Amy Stamm 202-633-2392 firstname.lastname@example.org
Museum’s National Mall Building To Close March 28 Through Fall 2022
The National Air and Space Museum’s flagship building on the National Mall will temporarily close to the public March 28, 2022, until fall 2022 to complete work on the first new galleries in the west wing of the building. The museum has been undergoing a major renovation since late 2018.
This closure is needed to ensure the continued safety of visitors. To provide the best visitor experience, the museum’s west-end galleries will open all at one time; their opening date will be announced next year. The Steven F. Udvar-Hazy Center, the museum’s companion facility in Chantilly, Virginia, will operate as usual with regular visiting hours and events. The museum will also continue doing virtual events and has robust online materials about the collection.
The west-end exhibitions opening in fall 2022 will include “America by Air,” “The Wright Brothers & the Invention of the Aerial Age,” “Nation of Speed,” “Thomas W. Haas We All Fly,” “One World Connected,” “Kenneth C. Griffin Exploring the Planets Gallery,” “Destination Moon” and “Early Flight.” The museum store and Albert Einstein Planetarium will also open in the fall.
The second half of the project will begin at the end of March 2022 with the deinstallation of the east wing of the building. The completion of that wing, the culmination of the project and the opening of the remaining exhibitions are currently scheduled for 2025.
While the museum on the National Mall is closed, some of its world-class collection and items related to air and space content can be found in other Smithsonian museums, including several meteorites at the National Museum of Natural History, the Tomahawk cruise missile at the National Museum of the American Indian, the PT-13D Stearman Kaydet aircraft at the National Museum of African American History and Culture, the Huey helicopter at the National Museum of American History and the Goddard 1935 Series-A Rocket in the new “FUTURES” exhibition at the Arts and Industries Building. The museum is also working on additional ways to share its content at other Smithsonian locations on the National Mall during the closure.
The museum has also greatly expanded its digital offerings in recent years, including online programs and activities, greater access to its collections and stories of aviation and space pioneers. These include:
• Regular online live chats with museum experts and guests such as astronauts
• Online story time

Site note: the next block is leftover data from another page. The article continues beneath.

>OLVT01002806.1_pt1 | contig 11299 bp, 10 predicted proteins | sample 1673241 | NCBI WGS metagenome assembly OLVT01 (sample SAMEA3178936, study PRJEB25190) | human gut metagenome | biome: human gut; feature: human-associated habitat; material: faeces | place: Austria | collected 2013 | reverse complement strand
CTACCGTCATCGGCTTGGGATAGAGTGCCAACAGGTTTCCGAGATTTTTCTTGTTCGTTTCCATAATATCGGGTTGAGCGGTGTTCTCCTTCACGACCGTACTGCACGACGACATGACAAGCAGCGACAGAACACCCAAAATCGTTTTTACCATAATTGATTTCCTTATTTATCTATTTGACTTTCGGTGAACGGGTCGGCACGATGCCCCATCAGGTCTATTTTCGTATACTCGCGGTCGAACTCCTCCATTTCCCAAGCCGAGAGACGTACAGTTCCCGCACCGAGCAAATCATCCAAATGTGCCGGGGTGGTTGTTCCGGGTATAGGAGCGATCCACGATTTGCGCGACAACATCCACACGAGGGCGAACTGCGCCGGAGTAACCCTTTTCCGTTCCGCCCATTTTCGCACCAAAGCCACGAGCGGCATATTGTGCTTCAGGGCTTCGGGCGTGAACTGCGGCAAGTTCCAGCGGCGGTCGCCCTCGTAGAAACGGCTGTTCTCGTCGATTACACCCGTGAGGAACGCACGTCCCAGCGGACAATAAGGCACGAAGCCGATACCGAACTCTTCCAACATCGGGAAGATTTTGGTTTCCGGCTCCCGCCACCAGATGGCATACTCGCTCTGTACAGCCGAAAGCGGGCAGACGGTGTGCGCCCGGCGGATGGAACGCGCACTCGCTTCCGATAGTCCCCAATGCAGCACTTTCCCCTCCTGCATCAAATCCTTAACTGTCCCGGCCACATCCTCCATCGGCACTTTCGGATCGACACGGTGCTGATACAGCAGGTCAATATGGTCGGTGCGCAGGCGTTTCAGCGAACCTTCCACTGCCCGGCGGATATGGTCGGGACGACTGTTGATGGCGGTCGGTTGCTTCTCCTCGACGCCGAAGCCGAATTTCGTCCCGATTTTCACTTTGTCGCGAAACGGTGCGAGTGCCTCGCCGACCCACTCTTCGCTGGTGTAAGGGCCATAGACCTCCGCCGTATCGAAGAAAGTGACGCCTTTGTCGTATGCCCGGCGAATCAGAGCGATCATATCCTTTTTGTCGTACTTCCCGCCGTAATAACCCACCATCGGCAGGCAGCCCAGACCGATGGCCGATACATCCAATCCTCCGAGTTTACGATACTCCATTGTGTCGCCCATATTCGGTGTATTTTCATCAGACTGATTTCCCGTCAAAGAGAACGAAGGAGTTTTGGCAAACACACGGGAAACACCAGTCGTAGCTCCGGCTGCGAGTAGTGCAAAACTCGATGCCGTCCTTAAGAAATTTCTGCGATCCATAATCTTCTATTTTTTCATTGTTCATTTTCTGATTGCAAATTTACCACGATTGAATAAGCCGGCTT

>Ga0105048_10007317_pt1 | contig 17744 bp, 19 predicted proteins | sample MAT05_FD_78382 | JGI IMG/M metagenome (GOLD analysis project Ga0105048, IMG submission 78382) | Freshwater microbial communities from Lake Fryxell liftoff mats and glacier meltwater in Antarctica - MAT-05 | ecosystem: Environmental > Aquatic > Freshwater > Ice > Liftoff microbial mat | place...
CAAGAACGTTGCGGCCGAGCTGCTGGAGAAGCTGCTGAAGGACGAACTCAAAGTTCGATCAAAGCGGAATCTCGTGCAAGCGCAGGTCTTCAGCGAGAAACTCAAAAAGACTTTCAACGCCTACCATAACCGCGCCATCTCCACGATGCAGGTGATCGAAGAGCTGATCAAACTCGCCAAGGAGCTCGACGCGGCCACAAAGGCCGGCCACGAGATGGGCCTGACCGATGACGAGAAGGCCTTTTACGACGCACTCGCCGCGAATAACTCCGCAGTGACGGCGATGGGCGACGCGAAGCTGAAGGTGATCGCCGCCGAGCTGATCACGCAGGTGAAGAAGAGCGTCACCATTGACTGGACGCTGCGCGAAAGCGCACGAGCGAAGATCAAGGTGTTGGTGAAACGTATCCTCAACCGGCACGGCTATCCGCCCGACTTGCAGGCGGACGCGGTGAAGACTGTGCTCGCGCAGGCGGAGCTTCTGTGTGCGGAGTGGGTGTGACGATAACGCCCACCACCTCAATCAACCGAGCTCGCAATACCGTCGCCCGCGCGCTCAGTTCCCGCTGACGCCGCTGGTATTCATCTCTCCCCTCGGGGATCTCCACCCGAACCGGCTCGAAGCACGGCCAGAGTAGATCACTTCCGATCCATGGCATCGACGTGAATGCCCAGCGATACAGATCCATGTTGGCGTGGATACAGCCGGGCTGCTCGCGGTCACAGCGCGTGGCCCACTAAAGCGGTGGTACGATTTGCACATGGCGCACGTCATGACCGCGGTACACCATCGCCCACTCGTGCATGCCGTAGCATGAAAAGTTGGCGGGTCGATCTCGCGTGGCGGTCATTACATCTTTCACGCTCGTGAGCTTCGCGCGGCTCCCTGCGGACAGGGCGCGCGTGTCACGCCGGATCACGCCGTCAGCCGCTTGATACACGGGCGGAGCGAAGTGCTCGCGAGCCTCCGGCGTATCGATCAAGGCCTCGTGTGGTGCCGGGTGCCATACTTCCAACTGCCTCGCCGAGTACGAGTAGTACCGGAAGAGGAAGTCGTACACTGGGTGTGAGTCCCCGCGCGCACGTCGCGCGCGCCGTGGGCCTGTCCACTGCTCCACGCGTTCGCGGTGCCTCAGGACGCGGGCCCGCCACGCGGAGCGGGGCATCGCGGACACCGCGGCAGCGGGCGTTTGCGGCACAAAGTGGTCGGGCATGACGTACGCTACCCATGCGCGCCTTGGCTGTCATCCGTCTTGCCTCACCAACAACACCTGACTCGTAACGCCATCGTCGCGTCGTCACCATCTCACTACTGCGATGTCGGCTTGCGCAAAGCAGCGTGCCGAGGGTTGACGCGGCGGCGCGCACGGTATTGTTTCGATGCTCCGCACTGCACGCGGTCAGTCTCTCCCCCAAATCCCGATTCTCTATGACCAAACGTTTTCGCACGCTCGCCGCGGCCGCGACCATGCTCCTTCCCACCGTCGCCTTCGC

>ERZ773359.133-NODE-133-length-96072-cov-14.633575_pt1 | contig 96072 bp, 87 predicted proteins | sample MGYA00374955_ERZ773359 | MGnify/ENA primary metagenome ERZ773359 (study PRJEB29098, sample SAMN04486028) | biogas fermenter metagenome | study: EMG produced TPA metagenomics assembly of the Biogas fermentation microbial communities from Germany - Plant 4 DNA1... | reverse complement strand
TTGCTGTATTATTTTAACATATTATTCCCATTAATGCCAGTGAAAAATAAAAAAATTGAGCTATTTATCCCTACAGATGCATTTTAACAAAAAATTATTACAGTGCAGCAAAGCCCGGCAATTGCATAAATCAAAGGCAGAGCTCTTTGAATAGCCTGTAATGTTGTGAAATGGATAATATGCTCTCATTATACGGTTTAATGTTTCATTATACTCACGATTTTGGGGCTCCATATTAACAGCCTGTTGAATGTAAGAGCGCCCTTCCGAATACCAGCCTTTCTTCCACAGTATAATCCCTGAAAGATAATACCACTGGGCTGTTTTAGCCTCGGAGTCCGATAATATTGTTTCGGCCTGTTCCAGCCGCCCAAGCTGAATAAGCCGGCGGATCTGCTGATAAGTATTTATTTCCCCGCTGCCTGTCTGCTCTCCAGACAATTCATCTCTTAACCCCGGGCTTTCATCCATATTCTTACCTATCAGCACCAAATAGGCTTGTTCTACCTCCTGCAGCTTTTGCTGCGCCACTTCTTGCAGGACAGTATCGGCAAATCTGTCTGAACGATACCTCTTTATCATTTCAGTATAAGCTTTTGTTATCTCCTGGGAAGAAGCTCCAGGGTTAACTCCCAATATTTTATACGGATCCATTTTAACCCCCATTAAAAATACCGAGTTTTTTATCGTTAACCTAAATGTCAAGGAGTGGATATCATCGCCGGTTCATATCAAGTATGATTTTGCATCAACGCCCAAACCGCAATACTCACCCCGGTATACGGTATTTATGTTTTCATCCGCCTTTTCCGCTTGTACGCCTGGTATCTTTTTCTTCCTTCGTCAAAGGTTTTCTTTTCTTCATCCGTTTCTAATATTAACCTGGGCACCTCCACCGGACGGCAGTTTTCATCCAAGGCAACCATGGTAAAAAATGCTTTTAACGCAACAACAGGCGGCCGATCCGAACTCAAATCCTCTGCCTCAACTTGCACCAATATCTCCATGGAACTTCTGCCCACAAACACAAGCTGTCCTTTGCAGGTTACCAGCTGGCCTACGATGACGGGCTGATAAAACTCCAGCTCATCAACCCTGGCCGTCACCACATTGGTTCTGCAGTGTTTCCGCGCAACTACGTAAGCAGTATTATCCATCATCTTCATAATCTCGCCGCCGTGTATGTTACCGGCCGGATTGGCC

• Virtual scavenger hunts
• And marquee lectures from leaders in aviation and space exploration
Online content is available at airandspace.si.edu.
More information is available about the complete transformation of the museum’s building in Washington, D.C.
The National Air and Space Museum in Washington, D.C., is located at Sixth Street and Independence Avenue S.W. The Steven F. Udvar-Hazy Center is located in Chantilly, Virginia, near Washington Dulles International Airport.
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Artist's rendering of The Wright Brothers & Invention of the Aerial Age exhibition.
The exhibition is scheduled to open in fall 2022 and will explore who Wilbur and Orville Wright were, what they achieved and how they did it, and how the world first reacted to their revolutionary invention. At the center of the story and the heart of the gallery is the 1903 Wright Flyer, one of the most iconic artifacts in the Smithsonian’s collection.
Artist rendering of the reimagined America by Air exhibition, scheduled to open at the National Air and Space Museum in Washington, D.C. in 2022.
Rendering of the entrance to the Nation of Speed exhibition. The exhibition is scheduled to open at the National Air and Space Museum in Washington, D.C. in 2022.
Artist rendering of the "Thomas W. Haas We All Fly" gallery, scheduled to open in 2021 at the National Air and Space Museum in Washington, DC.
Artist rendering of the future One World Connected exhibition, scheduled to open at the National Air and Space Museum in Washington, D.C. in 2022.
Rendering of a portion inside the new Kenneth C. Griffin Exploring the Planets Gallery. (Haley Sharpe Design)
Artist rendering of the future Destination Moon exhibition, scheduled to open at the National Air and Space Museum in Washington, D.C. in 2022.
Artist rendering of the future Early Flight exhibition, scheduled to open at the National Air and Space Museum in Washington, D.C. in 2022.